Why do the ho, hai, ha, hanno forms of the present tense conjugation of avere begin with 'h'?

In researching the issue, I have seen that many think that the 'h' is employed to differentiate from the other words one could confuse: o (conjunction, "or"), ai (a + i articulated preposition, "to the"), a (preposition, "to"), and anno (noun "year").

I had assumed that the 'h' was not purposefully designed into the language for the sake of alleviating confusion, but rather because it was a part of how habere morphed into avere from Latin to Italian: habeo became ho, habes became hai, etc.

Can anyone expand upon these theories?

  • I would also appreciate some clarity on this. As a student of Italian, this has always bugged me greatly. When I first started, I was deliberately pronouncing the 'h' as a way to differentiate it from "o", "ai", "a", etc. before my tutor told me that was wrong. But if the h is only written, it doesn't differentiate it from its counterparts when spoken -- "hai" sounds the same as "ai". And the "h gets added to differentiate it" always seemed like a lackluster excuse, for that reason (if it's contextual, then why is it written at all?).
    – Marco
    Commented Aug 25, 2017 at 15:03
  • @Marco: The "h" is not pronounced because it's not in ecclesiastical Latin, as opposed to classical Latin. This page clearly shows how Italian is more similar to the former. Commented Aug 25, 2017 at 17:16
  • 1
    @VincenzoOliva: Interesting... Italian and ecclesiastical Latin have several similarities, but are we sure that Italian pronunciation is as it is because of ecclesiastical Latin? Wouldn't it be more likely that both followed a parallel trajectory away from classical Latin? After all, strong as the influence of Church was on Italian society, Italians didn't learn their mother tongue from Latin masses.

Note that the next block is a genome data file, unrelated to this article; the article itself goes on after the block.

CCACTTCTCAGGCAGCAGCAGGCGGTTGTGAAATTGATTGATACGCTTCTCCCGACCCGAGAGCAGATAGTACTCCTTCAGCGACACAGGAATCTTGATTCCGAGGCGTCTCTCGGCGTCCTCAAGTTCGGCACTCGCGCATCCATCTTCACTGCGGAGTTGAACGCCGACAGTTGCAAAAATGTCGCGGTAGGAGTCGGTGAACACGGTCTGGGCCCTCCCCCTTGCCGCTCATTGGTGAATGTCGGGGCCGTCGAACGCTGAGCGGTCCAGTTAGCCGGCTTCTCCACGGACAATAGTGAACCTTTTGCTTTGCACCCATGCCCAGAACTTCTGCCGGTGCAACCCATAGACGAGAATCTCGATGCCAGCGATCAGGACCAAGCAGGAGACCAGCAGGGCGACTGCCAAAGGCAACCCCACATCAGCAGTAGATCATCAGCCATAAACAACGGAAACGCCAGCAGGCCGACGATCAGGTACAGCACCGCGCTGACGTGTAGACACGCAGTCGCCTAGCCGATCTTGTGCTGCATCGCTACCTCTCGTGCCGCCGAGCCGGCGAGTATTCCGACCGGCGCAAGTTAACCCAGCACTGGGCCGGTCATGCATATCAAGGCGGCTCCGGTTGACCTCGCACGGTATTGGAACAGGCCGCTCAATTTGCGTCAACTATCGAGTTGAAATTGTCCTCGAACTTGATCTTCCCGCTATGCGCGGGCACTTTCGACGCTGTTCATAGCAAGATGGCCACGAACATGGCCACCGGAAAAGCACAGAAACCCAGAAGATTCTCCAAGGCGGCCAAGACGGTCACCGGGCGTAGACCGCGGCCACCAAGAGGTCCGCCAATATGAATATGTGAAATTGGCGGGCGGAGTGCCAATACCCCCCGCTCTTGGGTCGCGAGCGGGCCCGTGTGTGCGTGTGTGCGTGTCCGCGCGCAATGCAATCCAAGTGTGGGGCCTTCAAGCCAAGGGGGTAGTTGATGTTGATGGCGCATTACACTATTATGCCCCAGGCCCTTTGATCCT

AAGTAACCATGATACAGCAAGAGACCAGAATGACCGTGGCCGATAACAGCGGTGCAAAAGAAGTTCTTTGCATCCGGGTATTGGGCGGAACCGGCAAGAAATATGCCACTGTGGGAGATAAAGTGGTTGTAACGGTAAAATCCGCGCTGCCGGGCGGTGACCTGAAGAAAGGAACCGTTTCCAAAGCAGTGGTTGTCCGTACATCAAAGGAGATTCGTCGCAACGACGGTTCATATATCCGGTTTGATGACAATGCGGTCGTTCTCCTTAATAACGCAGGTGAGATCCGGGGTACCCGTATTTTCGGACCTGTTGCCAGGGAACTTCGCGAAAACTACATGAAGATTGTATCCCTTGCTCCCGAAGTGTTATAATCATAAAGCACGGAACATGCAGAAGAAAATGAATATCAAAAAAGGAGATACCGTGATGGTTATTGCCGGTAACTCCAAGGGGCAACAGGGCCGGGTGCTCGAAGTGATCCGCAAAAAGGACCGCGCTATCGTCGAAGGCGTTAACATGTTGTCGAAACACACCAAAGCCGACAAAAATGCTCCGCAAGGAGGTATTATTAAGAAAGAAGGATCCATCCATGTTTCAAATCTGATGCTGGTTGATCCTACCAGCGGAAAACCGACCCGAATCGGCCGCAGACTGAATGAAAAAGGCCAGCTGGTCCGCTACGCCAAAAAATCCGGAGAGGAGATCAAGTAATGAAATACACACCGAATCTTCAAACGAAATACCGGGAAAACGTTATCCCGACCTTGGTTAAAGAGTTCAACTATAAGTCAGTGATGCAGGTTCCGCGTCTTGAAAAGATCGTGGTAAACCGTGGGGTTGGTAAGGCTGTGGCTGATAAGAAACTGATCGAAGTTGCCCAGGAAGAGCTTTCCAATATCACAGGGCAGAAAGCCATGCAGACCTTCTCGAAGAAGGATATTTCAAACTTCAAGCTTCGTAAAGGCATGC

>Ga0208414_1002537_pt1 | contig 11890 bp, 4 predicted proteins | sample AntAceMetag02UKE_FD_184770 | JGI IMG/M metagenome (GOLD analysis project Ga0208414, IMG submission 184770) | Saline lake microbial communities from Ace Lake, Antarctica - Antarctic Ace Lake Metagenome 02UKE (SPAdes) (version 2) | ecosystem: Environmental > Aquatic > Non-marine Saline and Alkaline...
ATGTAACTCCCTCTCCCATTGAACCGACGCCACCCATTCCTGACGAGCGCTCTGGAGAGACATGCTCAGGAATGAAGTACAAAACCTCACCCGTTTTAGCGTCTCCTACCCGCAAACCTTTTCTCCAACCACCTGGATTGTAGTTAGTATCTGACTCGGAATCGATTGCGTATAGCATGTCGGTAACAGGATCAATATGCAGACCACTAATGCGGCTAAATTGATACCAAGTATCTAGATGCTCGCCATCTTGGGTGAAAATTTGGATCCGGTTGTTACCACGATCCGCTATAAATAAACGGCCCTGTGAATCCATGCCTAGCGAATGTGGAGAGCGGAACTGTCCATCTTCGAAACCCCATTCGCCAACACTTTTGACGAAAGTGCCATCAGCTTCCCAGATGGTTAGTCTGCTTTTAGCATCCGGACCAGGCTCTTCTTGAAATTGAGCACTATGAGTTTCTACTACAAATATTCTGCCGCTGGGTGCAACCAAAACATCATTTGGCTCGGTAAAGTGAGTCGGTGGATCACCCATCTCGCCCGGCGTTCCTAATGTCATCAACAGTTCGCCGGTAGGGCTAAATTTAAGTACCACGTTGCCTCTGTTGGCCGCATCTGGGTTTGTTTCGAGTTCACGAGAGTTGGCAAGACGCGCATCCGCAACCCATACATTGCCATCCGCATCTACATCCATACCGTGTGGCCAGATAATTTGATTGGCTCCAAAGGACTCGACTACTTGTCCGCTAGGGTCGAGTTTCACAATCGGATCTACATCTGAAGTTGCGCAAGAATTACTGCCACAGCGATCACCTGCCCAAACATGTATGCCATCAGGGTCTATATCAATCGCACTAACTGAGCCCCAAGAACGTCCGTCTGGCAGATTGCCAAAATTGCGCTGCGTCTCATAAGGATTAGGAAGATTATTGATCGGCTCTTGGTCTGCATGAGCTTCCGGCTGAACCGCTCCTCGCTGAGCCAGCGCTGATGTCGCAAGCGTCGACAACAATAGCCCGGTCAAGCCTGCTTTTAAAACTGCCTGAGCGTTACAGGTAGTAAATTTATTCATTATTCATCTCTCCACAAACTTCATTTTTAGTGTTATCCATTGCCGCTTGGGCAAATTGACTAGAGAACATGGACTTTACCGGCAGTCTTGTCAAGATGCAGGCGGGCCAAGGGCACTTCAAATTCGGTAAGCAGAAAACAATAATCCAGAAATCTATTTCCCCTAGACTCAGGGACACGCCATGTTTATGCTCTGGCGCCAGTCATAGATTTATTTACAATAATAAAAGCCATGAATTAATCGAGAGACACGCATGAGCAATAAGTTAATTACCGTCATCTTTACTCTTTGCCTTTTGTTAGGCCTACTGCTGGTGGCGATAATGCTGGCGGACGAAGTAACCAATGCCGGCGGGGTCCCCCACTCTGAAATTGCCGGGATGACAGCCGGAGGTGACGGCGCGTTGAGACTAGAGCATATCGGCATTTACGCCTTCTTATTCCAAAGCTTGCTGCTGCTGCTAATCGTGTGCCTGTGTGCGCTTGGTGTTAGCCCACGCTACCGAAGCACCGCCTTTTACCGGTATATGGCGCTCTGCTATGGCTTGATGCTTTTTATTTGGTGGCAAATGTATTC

– DaG
    Commented Aug 25, 2017 at 18:18
  • 1
    @DaG: I agree with your last statement, but in fact ecclesiastical Latin was born during the Late Roman Empire, and essentially has the Late Vulgar pronunciation - well, the one spoken in Rome and presumably the rest of Italy between the 2nd and the 3rd century. So yeah, it's more correct to say that the two pronunciations agree because they both stem from the Vulgar Latin spoken in Italy, but since e. Latin is chronologically closer to it, I think it still makes sense to look at e. Latin as a predecessor of Italian. Commented Aug 26, 2017 at 7:19
  • In other words, not strictly "because of e. Latin", but how this is pronounced inevitably indicates Italian pronunciation. Commented Aug 26, 2017 at 7:20

1 Answer 1


The H in some forms of avere does come from Latin. There was a debate a few centuries ago between those who wanted to keep all H's and those who wanted to get rid of all of them.

A compromise solution was eventually found, sanctioned by the approval of the Accademia della Crusca (the highest authority on Italian language): the H's were to be dropped except those that could be useful to tell homophones apart.

Check here: http://dizionari.corriere.it/dizionario-si-dice/H/h.shtml

Apparently, there was a disambiguation obsessions among Italian linguists and writers. Its rationale is quite weak, because countless ambiguities exist in any case, nevertheless it created a set of bizarre orthographic rules. Recently, the relevance of such arguments is considered more questionable but some rules are already congealed in everyday usage and cannot fall.

Just to be crystal clear: those H's are not pronounced - and as a result this is arguably the most frequent mistake native Italian speakers make in writing.

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